In June 2018, Nicholas Vrousalis was awarded a Vidi grant by the Netherlands Organization for Scientific Research (NWO), worth €800,000. The project, entitled “Inequality against Freedom: Economic Power, Markets and Workplace” (InAF), was awarded to study the relationship between economic inequality, individual freedom, and the labour market. What follows is a general description of the project.
Free but unequal
Economists, political scientists and philosophers have long cautioned that inequalities in income and wealth may adversely affect politics, for example by giving moneyed interests power over elected officials or by attenuating their connections to the public interest.
These arguments often operate under the assumption that inequality does not undermine individual freedom. What is more, some economists maintain that inequality can even enhance freedom. Inequalities that arise from mutually beneficial transactions between consenting adults, for example, expand the option sets of all affected agents and therefore enhance freedom. The rising tide raises all boats—even when it raises some more than others. And what could possibly be wrong with unequal boat-raising?
Most philosophers admit that unequal boat-raising does not undermine individual freedom, but argue that it undermines justice or fairness. The claim about freedom is a major concession; it is also questionable. Suppose your boss offers you a raise in return for cleaning her boots, or that a millionaire offers you millions in return for a sexual favour, or that a fellow train commuter offers you the only available seat for a thousand euros. Even when voluntarily and rationally accepted, it is not obvious that these offers enhance freedom. The case can be made that they reduce freedom. How is that possible?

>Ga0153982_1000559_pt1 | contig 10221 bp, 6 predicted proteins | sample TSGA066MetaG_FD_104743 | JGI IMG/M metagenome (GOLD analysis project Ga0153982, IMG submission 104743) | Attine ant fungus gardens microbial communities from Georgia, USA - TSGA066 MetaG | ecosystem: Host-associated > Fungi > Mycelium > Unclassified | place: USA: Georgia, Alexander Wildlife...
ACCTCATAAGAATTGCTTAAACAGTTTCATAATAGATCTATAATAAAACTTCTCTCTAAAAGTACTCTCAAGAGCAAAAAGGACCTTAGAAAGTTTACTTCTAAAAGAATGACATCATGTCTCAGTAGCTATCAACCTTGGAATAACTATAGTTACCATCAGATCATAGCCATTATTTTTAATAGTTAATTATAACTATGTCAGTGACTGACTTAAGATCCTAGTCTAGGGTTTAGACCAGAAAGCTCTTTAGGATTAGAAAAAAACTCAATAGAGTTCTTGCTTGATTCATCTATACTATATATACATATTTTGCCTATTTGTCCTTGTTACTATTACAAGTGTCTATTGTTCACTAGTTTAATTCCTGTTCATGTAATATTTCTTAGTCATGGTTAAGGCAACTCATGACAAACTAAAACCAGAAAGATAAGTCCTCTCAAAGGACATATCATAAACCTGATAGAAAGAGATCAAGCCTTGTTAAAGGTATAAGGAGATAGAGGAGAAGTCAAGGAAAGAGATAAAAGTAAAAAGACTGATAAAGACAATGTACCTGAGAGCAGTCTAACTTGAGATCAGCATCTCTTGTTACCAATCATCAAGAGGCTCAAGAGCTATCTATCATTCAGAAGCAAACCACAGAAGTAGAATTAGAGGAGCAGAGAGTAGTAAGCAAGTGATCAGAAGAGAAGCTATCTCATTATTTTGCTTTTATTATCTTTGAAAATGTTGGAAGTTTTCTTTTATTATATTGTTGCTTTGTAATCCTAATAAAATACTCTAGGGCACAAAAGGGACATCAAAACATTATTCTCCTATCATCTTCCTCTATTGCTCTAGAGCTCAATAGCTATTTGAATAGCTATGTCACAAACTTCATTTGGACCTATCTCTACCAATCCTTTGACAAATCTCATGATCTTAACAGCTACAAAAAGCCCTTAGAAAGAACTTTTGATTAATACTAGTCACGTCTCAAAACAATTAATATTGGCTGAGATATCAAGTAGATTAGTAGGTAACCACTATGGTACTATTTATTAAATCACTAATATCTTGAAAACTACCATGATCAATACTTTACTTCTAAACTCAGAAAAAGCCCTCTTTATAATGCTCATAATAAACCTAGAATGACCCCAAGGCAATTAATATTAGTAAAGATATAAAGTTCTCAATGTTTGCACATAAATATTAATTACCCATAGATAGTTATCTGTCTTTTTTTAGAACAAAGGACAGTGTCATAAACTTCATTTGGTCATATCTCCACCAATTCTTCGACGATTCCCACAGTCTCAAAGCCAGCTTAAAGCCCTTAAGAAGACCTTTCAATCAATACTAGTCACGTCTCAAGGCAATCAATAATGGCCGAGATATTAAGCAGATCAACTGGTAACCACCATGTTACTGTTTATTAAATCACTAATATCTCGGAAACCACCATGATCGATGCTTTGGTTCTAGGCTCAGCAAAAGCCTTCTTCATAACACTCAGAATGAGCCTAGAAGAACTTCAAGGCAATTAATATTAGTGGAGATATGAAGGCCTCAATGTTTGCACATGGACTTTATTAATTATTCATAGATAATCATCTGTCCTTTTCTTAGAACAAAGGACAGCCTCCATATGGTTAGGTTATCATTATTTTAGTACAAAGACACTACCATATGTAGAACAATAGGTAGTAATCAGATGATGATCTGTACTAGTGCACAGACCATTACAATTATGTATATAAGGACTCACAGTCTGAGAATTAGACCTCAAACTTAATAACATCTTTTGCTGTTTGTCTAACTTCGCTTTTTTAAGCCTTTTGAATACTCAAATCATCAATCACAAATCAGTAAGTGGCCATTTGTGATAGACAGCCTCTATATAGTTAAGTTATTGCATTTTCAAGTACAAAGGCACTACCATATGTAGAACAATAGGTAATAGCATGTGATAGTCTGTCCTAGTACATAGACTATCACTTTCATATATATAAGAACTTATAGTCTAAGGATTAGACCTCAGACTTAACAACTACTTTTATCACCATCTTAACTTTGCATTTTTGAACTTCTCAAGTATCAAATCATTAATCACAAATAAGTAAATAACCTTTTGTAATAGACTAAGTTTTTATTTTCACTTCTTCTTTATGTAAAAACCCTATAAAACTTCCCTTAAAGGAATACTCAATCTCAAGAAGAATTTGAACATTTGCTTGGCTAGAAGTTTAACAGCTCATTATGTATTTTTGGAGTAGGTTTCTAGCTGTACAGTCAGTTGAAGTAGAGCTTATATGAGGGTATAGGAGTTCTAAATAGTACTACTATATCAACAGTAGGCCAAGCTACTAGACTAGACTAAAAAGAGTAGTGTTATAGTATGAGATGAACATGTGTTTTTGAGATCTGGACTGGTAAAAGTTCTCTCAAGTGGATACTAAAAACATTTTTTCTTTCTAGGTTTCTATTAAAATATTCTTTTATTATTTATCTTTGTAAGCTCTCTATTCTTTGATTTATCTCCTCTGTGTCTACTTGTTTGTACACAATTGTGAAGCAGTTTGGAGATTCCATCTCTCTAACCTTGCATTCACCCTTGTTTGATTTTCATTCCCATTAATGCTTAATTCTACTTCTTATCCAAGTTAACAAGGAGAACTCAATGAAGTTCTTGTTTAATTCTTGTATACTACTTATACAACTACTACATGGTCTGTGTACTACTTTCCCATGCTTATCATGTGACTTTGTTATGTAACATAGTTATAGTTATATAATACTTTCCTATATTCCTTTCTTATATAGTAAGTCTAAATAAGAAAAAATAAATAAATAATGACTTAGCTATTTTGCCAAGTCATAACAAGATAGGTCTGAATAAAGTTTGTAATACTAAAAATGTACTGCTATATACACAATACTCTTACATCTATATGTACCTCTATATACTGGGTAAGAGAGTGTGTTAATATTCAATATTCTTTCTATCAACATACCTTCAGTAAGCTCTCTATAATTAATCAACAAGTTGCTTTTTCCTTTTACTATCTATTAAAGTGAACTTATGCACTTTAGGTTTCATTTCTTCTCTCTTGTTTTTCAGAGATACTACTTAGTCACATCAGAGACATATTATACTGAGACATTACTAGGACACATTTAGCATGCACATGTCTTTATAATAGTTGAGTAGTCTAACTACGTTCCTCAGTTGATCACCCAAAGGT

Unfree and unequal
One possible answer is that such offers involve an exercise of arbitrary power. The problem with slavery, for example, is that it makes the life and livelihood of the slave subject to the arbitrary will of the slaveowner. Another possible answer is that these offers obstruct the performance of free actions, in the sense of actions that respond to reasons of the right kind. Free action, on this view, is action performed in the right circumstances in response to the right reasons—they are performed not in order to impress the boss, to avoid a penalty or to reap a reward, but for the sake of a good that is independent of that power: having clean boots, having good sex, getting much-needed rest.
On both of these theories, mutually beneficial and consensual offers are objectionable when and because they are merely contingently free: the proposal-recipient is free to clean the boots, have sex, take the seat, but only by the leave of the powerful—respectively: the boss, the millionaire and the commuter. She can act well only subject to their discretion; the proposal-recipient, in other words, is dominated. And since domination is a kind of unfreedom, the proposal-recipient is unfree.
These suggestions raise a host of questions. Under what conditions are mutually beneficial and consensual transactions unfree? And what kinds of democratic institutions does freedom require?
The InAF project studies these questions using the tools of contemporary moral and political philosophy, along three thematic axes: (1) freedom and economic inequality, in general, (2) the political philosophy of markets, and (3) the political philosophy of the workplace.
The project began in June 2019.